A Quick & Easy Way to Remove Permanent Market From Your Office Whiteboard

A Quick & Easy Way to Remove Permanent Market From Your Office Whiteboard

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Picked up the Sharpie instead of the dry erase marker? Left the kids alone to get creative or simply turned up at the office to discover someone else has? No worries; here are in fact a number of quick ways to have that white board looking good as new again.

Use Whiteboard Cleaner

Avoid cleaning a whiteboard with any cleaning solutions other than those specifically made and intended to be used on whiteboard surfaces. White board cleaner can be easily and inexpensively purchased via numerous online retailers, such as Noticeborads Online Ltd.

Unlike other cleaning products which are inadvisably but none the less popularly used to clean white boards (most often Windex, Scotch Brite or WD40), purpose made white board cleaner is nonabrasive and will protect rather than damage your white board surface. Meanwhile, using cleaning products not intend to be used on white boards and which consequently break down, damage or dissolve the board’s surface over time result in compromising the wipe clean function of a board; hence, eventually if not initially, even dry erase markers will prove difficult to clean off the surface and your board will become entirely useless.

Dry Erase Pen Holder

Attach a dry erase pen holder to the wall, directly onto a magnetic white board or a nearby metal filing cabinet and get into the routine of always replacing dry erase pens back into the holder after use to ensure there is always one or more available to use and prevent other pens being used instead.

Better yet, order a holder along with cleaning fluid or even with a starter kit that usually provides pens, sponges and cleaner when purchasing your whiteboard and you stand to save even more money, time and effort otherwise trying to remove inadvertently used permanent marker.

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Colour Over and Erase

One way of removing permanent marker from a whiteboard surface which is extremely simple and requires no additional tools, cleaning products or real time and effort is the ‘colour over and erase’ method.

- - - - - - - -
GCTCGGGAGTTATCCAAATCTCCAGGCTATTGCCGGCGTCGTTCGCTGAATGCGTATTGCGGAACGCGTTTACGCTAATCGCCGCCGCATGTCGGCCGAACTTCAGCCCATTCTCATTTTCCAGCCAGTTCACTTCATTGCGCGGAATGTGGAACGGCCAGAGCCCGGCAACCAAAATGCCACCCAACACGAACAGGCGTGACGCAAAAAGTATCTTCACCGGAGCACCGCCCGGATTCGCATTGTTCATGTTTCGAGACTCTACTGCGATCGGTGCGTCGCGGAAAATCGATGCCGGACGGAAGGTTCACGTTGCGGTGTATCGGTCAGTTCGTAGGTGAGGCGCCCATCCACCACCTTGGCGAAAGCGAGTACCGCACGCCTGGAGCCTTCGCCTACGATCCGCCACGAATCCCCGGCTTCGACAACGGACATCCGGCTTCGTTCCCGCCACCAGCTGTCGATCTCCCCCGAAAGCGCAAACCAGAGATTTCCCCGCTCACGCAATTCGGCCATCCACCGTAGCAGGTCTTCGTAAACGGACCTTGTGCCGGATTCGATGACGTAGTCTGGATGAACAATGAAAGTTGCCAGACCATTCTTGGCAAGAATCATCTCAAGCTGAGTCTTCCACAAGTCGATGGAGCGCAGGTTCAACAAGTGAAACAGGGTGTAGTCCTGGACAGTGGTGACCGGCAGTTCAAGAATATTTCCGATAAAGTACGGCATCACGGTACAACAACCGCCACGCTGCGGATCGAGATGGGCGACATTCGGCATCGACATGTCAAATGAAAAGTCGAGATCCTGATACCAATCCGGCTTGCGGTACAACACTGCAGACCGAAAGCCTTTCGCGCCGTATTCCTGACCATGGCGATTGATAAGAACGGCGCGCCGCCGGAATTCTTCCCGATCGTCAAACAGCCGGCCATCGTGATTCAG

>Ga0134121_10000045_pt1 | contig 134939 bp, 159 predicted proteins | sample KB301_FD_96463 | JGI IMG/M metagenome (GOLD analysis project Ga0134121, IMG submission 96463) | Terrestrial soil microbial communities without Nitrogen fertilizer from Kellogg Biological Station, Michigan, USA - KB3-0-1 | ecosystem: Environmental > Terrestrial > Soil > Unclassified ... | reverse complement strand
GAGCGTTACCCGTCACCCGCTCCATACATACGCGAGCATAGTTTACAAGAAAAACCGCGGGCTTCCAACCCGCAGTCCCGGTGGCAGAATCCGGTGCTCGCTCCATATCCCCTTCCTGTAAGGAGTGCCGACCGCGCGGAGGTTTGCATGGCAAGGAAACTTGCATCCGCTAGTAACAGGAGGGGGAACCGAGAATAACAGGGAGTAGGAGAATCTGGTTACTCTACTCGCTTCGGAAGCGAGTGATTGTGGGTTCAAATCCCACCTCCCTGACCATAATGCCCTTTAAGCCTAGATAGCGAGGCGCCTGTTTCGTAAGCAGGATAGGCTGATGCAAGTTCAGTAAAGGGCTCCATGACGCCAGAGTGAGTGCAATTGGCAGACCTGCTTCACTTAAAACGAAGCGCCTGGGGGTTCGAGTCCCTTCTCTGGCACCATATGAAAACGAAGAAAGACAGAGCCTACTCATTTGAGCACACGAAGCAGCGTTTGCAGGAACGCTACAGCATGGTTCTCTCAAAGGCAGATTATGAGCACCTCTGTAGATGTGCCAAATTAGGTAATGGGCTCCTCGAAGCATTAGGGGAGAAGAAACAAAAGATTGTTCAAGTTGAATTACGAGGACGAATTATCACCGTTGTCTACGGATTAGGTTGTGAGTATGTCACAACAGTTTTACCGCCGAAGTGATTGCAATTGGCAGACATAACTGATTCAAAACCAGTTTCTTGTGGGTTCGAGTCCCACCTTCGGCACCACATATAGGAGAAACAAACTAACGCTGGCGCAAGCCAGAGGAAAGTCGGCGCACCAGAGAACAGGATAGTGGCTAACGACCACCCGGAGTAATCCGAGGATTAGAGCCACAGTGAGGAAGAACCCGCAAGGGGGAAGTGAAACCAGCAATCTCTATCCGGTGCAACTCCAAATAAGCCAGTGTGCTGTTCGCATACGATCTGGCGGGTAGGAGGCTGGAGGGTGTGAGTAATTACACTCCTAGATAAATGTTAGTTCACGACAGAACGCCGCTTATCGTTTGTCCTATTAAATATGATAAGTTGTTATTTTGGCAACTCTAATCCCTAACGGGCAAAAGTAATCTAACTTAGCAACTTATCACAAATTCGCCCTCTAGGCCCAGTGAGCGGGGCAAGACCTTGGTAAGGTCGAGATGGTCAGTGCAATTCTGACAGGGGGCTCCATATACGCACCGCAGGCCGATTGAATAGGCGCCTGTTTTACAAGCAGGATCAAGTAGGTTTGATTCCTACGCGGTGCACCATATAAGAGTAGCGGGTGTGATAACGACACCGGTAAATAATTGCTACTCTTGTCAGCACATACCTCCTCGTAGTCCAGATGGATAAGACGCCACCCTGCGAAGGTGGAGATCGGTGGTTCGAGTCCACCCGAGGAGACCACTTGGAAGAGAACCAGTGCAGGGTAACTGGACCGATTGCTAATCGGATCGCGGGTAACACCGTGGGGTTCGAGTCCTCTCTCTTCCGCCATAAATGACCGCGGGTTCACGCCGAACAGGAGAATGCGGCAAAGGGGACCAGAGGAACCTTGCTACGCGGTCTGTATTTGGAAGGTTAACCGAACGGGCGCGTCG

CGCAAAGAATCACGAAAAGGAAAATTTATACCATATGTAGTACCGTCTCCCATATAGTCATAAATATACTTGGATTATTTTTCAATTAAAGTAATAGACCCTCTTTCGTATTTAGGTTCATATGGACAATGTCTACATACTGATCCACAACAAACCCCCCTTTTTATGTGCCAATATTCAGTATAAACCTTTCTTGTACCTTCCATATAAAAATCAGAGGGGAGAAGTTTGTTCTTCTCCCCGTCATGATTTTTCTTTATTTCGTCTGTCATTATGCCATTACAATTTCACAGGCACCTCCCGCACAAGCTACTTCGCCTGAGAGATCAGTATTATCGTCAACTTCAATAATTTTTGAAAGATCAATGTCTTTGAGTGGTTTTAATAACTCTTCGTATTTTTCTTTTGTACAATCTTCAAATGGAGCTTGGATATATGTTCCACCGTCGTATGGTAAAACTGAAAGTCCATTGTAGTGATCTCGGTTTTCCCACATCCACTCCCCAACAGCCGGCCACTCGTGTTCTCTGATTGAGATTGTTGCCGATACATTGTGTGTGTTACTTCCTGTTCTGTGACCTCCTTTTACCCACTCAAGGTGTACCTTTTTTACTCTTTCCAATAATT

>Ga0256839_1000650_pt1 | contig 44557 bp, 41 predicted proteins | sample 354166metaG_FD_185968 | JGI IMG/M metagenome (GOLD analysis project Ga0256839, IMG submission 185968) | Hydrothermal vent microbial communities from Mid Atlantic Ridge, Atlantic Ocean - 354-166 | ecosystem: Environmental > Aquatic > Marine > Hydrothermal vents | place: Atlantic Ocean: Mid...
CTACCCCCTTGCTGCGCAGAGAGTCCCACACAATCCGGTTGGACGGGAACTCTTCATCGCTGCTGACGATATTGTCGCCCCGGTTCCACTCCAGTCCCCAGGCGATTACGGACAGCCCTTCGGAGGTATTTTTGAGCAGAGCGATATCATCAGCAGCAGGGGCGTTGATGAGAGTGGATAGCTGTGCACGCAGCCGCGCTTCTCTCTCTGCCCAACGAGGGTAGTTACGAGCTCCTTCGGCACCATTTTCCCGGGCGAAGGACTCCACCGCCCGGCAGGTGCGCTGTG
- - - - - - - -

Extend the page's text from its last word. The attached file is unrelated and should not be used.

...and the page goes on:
As explained rather succinctly by one helpful comment maker via the Stack Exchange Life hacks website: ‘using a dry erase marker on the dried permanent marker will actually “blend” the two pigments together and re-activate the permanent marker into a liquid state for a millisecond. Then the two marker types dry once again, this time with the active ingredient within the dry erase marker allowing it to be wiped off from the surface easily’.

Therefore, simply colour over the marker pen marks with a dry erase marker. The colour used does not matter. Just remember to use a dry erase marker this time. Once you have covered or traced over the permanent marker with the dry erase ink, wait a moment. The idea is that the two inks absorb into each other and essentially become one ink. Finally, using a whiteboard eraser / sponge rub off the ink from the board.

The colour over and erase method works best on fresh ink marks and can be repeated as many times as needed if not all the ink lefts on the first attempt.


Despite the above advice (not to use and cleaning product not intended for use on a white board surface), there is as always one exception to the rule, and in this case that exception is toothpaste.

Hence, if you have tried all the suggestions above and have still had no luck what-so-ever; purchase a tube of tooth paste. You needn’t buy an extra strong or super expensive brand either; the cheapest available will work and in a supermarket, such as Sainsbury’s will set you back less than 50p.

Simply use a rag or soft towel (avoid using brushes, pan scrubs or anything abrasive) to smear on and then rub off both the toothpaste and the permanent marker. Toothpaste is also a useful and inexpensive product to keep handy for when a white board is looking shabby or you have run out of white board cleaner.

Never Use Water

Finally, this is as much a warning as a tip: if you have a white board upon which non-dry erase ink has been used, never try to remove it (however fresh or wet it still is) by using water. This is more likely to smear the ink and cause it to more easily absorb into a white board surface than lift it from the surface. Hence, using water can really turn a mole hill into a mountain when it comes to white boards.

This is especially true if the ink used was red. Red inks tend to be the most difficult to remove from a white board surface, and can smear awfully when they come into contact with water, as this only dilutes and causes the ink to travel farther and so creates a larger stain. Instead, simply use one or try all of the methods stated above.